Background: The west African Ebola epidemic (2014-15) necessitated behaviour change in settings with prevalent and pre-existing unmet needs as well as extensive mechanisms for local community action. We aimed to assess spatial and temporal trends in community-reported needs and associations with behaviour change, community engagement, and the overall outbreak situation in Sierra Leone.
Methods: We did a retrospective, mixed-methods study. Post-hoc analyses of data from 12 096 mobiliser visits as part of the Social Mobilization Action Consortium were used to describe the evolution of satisfied and unsatisfied needs (basic, security, autonomy, respect, and social support) between Nov 12, 2014, and Dec 18, 2015, and across 14 districts. Via Bayesian hierarchical regression modelling, we investigated associations between needs categories and behaviours (numbers of individuals referred to treatment within 24 h of symptom onset or deaths responded to with safe and dignified burials) and the role of community engagement programme status (initial vs follow-up visit) in the association between satisfied versus unsatisfied needs and behaviours.
Findings: In general, significant associations were observed between unsatisfied needs categories and both prompt referrals to treatment and safe burials. Most notably, communities expressing unsatisfied capacity needs reported fewer safe burials (relative risk [RR] 0·86, 95% credible interval [CrI] 0·82-0·91) and fewer prompt referrals to treatment (RR 0·76, 0·70-0·83) than did those without unsatisfied capacity needs. The exception was expression of unsatisfied basic needs, which was associated with significantly fewer prompt referrals only (RR 0·86, 95% CrI 0·79-0·93). Compared with triggering visits by community mobilisers, follow-up visits were associated with higher numbers of prompt referrals (RR 1·40, 95% CrI 1·30-1·50) and safe burials (RR 1·08, 1·02-1·14).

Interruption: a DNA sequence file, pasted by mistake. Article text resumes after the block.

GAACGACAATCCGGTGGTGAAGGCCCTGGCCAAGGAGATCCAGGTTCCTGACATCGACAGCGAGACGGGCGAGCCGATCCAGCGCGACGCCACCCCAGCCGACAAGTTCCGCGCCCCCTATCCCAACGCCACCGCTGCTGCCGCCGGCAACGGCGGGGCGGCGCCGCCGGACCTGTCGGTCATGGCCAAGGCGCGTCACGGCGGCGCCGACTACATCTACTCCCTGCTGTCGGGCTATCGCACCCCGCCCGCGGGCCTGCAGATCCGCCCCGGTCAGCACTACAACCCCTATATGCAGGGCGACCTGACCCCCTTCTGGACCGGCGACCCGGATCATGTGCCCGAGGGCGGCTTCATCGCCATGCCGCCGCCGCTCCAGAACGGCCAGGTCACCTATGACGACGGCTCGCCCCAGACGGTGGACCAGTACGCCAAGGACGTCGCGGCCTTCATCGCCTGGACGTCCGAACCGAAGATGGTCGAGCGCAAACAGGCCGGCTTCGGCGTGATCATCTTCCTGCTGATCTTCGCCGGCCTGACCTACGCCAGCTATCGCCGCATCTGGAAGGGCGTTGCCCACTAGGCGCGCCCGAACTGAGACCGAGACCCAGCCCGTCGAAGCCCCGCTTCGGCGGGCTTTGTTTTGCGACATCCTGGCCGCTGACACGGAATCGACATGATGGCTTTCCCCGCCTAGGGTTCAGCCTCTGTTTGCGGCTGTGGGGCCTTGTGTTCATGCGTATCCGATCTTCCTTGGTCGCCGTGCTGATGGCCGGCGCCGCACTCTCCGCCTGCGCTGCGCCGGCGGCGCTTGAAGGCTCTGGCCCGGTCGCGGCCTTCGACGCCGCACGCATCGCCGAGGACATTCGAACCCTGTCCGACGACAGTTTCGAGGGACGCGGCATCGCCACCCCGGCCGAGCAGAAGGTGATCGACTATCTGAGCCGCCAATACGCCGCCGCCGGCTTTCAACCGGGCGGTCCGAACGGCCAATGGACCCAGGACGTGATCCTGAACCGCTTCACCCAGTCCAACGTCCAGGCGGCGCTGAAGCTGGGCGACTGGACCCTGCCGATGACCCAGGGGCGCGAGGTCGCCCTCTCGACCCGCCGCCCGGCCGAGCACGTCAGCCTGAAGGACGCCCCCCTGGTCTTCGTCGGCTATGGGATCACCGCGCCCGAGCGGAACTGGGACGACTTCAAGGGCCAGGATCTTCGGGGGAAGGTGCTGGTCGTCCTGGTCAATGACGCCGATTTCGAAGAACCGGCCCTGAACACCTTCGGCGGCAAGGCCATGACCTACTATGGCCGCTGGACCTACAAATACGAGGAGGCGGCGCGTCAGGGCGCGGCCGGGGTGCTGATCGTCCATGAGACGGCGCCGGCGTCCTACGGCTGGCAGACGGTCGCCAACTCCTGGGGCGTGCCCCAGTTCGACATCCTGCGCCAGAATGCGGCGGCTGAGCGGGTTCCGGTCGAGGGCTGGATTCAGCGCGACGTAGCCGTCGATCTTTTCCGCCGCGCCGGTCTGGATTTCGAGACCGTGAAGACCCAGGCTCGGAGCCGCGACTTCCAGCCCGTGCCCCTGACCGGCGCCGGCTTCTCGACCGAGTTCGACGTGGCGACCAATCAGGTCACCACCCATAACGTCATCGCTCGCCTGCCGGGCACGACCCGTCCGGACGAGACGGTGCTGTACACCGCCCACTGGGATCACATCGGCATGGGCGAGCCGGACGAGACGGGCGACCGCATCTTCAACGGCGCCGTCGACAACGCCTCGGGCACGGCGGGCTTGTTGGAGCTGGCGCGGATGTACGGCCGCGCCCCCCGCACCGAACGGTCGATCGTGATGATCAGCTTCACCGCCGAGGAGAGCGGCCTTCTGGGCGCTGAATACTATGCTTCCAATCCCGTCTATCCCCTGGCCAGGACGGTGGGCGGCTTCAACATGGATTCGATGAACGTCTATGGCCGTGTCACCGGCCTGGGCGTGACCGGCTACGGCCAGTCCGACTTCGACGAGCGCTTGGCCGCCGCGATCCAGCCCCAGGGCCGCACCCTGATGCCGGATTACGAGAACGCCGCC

Interpretation: Community-based development of locally feasible, locally owned action plans, with the support of community mobilisers, has potential to address unmet needs for more sustained behaviour change in outbreak settings.
Funding: Bill & Melinda Gates, Bill & Melinda Gates Foundation, and National Institutes of Health.
Copyright © 2020 The Author(s). Published by Elsevier Ltd. This is an Open Access article under the CC BY 4.0 license. Published by Elsevier Ltd.. All rights reserved.